He did not reproach her, he had no right to, but he did ask her if she felt that she could change her way of life, and, in exchange for this sacrifice, offered all the compensations she could want. She agreed.

It should be said that at this juncture46 Marguerite, who was by nature somewhat highly strung, was seriously ill. Her past appeared to her to be one of the major causes of her illness, and a kind of superstition47 led her to hope that God would allow her to keep her beauty and her health in exchange for her repentance48 and conversion49.

And indeed the waters, the walks, healthy fatigue50 and sleep had almost restored her fully24 by the end of that summer.

The Duke accompanied Marguerite to Paris, where he continued to call on her as at Bagneres.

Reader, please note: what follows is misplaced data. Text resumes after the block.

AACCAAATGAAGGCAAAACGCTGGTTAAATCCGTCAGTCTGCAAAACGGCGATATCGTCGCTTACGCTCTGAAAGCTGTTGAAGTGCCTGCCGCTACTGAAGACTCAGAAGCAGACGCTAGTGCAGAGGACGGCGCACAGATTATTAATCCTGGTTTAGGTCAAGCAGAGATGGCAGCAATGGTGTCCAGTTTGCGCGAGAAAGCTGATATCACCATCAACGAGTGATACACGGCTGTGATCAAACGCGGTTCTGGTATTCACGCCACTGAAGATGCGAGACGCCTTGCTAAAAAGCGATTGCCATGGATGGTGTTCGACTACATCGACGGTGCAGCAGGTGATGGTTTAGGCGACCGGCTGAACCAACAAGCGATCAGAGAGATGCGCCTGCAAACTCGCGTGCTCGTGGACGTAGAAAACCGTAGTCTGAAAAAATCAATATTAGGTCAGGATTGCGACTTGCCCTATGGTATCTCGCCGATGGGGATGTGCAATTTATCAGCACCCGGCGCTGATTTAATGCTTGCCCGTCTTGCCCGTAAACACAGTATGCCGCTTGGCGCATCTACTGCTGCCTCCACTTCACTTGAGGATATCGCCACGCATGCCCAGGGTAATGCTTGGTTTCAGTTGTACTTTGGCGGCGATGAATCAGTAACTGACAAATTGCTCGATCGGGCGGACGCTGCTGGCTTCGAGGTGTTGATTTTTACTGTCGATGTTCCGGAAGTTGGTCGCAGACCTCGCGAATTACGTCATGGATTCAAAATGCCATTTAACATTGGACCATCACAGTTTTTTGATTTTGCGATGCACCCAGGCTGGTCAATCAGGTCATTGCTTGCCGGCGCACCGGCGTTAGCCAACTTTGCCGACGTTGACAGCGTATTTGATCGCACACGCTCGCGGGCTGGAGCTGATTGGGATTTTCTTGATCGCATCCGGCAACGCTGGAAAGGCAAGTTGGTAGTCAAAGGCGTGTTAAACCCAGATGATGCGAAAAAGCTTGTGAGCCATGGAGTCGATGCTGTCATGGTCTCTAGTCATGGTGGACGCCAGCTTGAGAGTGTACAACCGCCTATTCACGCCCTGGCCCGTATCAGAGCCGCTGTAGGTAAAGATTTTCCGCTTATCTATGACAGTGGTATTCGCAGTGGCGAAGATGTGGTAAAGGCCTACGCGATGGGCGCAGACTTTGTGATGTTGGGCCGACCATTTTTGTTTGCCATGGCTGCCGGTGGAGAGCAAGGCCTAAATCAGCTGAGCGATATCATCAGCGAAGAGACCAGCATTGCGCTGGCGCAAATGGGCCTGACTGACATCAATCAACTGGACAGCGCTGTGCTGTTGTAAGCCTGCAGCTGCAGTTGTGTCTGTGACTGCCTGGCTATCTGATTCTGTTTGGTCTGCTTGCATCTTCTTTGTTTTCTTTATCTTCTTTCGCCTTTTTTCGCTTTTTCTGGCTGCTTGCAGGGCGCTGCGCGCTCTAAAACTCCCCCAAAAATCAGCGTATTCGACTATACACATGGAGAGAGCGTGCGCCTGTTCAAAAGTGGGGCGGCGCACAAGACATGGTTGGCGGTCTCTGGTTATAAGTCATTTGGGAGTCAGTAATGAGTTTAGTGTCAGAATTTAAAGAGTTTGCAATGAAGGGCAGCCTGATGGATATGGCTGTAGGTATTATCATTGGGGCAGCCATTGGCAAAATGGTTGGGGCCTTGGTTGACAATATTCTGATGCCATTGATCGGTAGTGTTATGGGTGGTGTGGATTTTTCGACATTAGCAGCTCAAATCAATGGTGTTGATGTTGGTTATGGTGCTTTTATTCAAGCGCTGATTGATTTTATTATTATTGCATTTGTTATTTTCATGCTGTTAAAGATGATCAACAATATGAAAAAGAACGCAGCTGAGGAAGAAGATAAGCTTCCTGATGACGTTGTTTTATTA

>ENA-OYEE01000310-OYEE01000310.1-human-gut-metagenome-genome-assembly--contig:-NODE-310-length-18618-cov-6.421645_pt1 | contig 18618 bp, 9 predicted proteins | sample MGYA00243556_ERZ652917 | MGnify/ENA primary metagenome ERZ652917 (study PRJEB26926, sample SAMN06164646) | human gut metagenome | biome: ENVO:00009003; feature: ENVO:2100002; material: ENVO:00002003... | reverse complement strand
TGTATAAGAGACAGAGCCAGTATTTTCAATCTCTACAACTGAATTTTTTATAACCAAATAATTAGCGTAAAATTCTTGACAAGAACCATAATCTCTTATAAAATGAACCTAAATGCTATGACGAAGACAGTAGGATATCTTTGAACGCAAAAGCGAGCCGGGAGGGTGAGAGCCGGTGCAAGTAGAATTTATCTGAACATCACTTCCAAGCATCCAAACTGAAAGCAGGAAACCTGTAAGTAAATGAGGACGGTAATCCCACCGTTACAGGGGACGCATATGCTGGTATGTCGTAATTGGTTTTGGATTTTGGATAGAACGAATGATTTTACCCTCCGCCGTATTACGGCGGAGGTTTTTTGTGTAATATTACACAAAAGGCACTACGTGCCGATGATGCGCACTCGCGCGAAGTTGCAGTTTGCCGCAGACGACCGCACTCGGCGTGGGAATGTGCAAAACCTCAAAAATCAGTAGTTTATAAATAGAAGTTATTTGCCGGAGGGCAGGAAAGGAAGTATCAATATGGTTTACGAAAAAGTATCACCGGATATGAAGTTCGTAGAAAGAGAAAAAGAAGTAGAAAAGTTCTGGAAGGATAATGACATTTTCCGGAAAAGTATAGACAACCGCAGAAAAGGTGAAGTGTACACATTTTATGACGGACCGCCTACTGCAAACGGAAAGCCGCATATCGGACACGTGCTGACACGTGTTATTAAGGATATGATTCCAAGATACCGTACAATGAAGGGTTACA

This liaison51, of which the true origin and true motive52 were known to no one, gave rise here to a great deal of talk, since the Duke, known hitherto as an enormously wealthy man, now began to acquire a name for the prodigality53.

The relationship between the old Duke and the young woman was put down to the salacity which is frequently found in rich old men. People imagined all manner of things, except the truth.

The truth was that the affection of this father for Marguerite was a feeling so chaste54, that anything more than a closeness of hearts would have seemed incestuous in his eyes. Never once had he said a single word to her that his daughter could not have heard.

The last thing we wish is to make our heroine seem anything other than what she was. We shall say therefore that, as long as she remained at Bagneres, the promise given to the Duke had not been difficult to keep, and she had kept it. But once she was back in Paris, it seemed to her, accustomed as she was to a life of dissipation, balls and even orgies, that her new-found solitude, broken only by the periodic visits of the Duke, would make her die of boredom55, and the scorching56 winds of her former life blew hot on both her head and her heart.